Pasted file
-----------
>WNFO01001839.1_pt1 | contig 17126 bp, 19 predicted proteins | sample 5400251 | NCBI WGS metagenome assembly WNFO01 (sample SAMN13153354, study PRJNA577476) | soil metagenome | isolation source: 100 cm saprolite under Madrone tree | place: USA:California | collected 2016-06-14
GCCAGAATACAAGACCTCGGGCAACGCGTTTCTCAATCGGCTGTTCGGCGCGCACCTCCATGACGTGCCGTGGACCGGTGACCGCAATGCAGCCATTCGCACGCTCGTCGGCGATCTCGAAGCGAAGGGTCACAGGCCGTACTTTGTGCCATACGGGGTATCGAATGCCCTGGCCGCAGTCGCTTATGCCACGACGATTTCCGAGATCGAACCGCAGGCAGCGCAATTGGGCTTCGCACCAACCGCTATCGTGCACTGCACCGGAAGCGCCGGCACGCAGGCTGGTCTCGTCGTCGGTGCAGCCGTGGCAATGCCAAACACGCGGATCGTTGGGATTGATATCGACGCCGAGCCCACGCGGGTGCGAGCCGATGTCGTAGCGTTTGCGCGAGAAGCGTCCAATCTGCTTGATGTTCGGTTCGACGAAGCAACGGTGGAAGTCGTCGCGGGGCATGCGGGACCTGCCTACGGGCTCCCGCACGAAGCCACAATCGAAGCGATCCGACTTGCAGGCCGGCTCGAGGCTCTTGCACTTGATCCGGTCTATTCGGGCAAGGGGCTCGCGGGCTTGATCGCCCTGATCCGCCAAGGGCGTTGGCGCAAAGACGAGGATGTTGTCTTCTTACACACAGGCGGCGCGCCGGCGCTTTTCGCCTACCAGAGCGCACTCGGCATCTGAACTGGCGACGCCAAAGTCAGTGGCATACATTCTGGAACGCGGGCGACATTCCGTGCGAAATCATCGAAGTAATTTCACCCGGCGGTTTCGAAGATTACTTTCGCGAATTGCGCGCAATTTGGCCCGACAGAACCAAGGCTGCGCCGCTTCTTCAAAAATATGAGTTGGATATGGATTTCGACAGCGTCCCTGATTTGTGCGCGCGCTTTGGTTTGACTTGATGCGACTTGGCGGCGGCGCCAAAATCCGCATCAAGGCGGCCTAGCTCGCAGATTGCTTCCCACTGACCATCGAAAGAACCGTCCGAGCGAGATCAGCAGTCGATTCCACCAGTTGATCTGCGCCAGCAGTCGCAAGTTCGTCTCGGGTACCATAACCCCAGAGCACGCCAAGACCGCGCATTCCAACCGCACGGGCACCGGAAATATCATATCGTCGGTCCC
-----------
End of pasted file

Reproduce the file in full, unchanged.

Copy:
>WNFO01001839.1_pt1 | contig 17126 bp, 19 predicted proteins | sample 5400251 | NCBI WGS metagenome assembly WNFO01 (sample SAMN13153354, study PRJNA577476) | soil metagenome | isolation source: 100 cm saprolite under Madrone tree | place: USA:California | collected 2016-06-14
GCCAGAATACAAGACCTCGGGCAACGCGTTTCTCAATCGGCTGTTCGGCGCGCACCTCCATGACGTGCCGTGGACCGGTGACCGCAATGCAGCCATTCGCACGCTCGTCGGCGATCTCGAAGCGAAGGGTCACAGGCCGTACTTTGTGCCATACGGGGTATCGAATGCCCTGGCCGCAGTCGCTTATGCCACGACGATTTCCGAGATCGAACCGCAGGCAGCGCAATTGGGCTTCGCACCAACCGCTATCGTGCACTGCACCGGAAGCGCCGGCACGCAGGCTGGTCTCGTCGTCGGTGCAGCCGTGGCAATGCCAAACACGCGGATCGTTGGGATTGATATCGACGCCGAGCCCACGCGGGTGCGAGCCGATGTCGTAGCGTTTGCGCGAGAAGCGTCCAATCTGCTTGATGTTCGGTTCGACGAAGCAACGGTGGAAGTCGTCGCGGGGCATGCGGGACCTGCCTACGGGCTCCCGCACGAAGCCACAATCGAAGCGATCCGACTTGCAGGCCGGCTCGAGGCTCTTGCACTTGATCCGGTCTATTCGGGCAAGGGGCTCGCGGGCTTGATCGCCCTGATCCGCCAAGGGCGTTGGCGCAAAGACGAGGATGTTGTCTTCTTACACACAGGCGGCGCGCCGGCGCTTTTCGCCTACCAGAGCGCACTCGGCATCTGAACTGGCGACGCCAAAGTCAGTGGCATACATTCTGGAACGCGGGCGACATTCCGTGCGAAATCATCGAAGTAATTTCACCCGGCGGTTTCGAAGATTACTTTCGCGAATTGCGCGCAATTTGGCCCGACAGAACCAAGGCTGCGCCGCTTCTTCAAAAATATGAGTTGGATATGGATTTCGACAGCGTCCCTGATTTGTGCGCGCGCTTTGGTTTGACTTGATGCGACTTGGCGGCGGCGCCAAAATCCGCATCAAGGCGGCCTAGCTCGCAGATTGCTTCCCACTGACCATCGAAAGAACCGTCCGAGCGAGATCAGCAGTCGATTCCACCAGTTGATCTGCGCCAGCAGTCGCAAGTTCGTCTCGGGTACCATAACCCCAGAGCACGCCAAGACCGCGCATTCCAACCGCACGGGCACCGGAAATATCATATCGTCGGTCCC